A Ferguson city councilman caused a stir in 1970 when he used racially charged language to criticize teenagers from the neighboring town of Kinloch for throwing rocks and bottles at homes in Ferguson. The councilman, Carl Kersting, said, “We should call a black a black, and not be afraid to face up to these people,” according to an article in the St. Louis Globe-Democrat.

Eventually blacks broke down the barriers in the inner ring of suburbs, and whites fled farther out. But whites fought hard to protect their turf.

In the mid-1970s, Alyce Herndon, a black woman, moved with her family to what was then the mostly white town of Jennings in St. Louis County. She said some of their white neighbors stuck an Afro pick in their front lawn and set it on fire. Herndon also recalled tensions flaring between black and white students at her school after the television miniseries “Roots” first aired in 1977.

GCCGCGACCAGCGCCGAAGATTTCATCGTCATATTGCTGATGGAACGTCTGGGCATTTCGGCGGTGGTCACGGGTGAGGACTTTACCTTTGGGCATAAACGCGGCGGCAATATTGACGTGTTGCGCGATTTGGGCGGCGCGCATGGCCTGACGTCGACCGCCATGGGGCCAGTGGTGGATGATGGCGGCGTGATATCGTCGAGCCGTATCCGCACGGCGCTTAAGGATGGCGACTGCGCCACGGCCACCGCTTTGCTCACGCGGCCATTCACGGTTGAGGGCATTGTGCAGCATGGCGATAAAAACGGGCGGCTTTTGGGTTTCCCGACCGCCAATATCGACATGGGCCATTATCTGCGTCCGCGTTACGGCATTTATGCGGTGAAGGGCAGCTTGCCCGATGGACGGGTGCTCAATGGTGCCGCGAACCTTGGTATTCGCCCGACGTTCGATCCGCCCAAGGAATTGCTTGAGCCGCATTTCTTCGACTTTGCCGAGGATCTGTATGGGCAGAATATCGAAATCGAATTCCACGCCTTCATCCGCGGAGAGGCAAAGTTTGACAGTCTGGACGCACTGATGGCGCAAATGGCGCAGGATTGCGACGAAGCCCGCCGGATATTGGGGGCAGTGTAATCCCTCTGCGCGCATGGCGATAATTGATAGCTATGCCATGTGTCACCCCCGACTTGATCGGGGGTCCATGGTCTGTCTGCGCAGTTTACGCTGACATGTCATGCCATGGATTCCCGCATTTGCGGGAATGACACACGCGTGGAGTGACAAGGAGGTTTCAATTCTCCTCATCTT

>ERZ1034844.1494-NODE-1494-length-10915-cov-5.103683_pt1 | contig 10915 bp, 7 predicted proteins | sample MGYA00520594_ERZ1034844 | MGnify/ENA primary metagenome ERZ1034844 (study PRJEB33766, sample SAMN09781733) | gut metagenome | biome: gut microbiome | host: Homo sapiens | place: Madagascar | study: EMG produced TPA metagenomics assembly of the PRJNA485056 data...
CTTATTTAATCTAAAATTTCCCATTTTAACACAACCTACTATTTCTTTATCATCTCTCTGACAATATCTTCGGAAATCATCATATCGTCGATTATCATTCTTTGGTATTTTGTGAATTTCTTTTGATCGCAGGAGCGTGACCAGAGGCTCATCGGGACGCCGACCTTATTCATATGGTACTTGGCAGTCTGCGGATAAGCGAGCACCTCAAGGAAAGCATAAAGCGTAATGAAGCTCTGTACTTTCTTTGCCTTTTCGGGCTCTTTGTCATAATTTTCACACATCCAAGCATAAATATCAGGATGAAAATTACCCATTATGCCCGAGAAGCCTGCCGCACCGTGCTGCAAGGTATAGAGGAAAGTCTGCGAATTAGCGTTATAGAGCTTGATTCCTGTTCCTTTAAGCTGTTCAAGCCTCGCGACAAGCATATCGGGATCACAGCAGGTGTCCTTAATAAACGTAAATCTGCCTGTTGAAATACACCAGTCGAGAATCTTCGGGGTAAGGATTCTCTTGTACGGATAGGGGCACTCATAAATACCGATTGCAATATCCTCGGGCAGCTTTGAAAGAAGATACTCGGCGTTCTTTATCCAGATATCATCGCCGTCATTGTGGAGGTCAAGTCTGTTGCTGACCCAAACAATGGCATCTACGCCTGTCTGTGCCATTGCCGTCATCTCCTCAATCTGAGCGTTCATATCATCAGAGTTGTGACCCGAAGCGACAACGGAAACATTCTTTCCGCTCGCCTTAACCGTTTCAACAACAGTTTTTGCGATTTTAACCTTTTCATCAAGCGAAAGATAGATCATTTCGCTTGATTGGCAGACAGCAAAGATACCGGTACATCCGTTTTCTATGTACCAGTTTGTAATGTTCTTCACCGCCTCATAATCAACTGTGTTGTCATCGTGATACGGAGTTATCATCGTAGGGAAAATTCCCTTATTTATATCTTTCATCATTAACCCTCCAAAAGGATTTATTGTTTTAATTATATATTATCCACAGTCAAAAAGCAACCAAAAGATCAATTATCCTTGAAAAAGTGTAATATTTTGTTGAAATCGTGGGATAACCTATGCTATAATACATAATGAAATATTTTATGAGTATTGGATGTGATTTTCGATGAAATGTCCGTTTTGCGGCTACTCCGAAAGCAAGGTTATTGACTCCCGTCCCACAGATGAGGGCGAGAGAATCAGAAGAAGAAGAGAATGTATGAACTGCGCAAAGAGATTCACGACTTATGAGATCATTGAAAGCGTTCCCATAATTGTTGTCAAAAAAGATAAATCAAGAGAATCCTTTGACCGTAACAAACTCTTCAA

For all its segregation and discrimination, St. Louis did not have the major riots and unrest during the 1960s that was seen across the country.

St. Louis’ black leaders “were able to pressure businesses and schools to open their doors to black people and employers to hire black workers,” Stefan Bradley, the director of African-American studies at St. Louis University, wrote in an email. “These concessions may have been enough to prevent St. Louis from taking what many believed to be the next step toward redress of injustice: violent rebellion.”

But the fatal shooting of Brown has brought submerged tensions to the surface.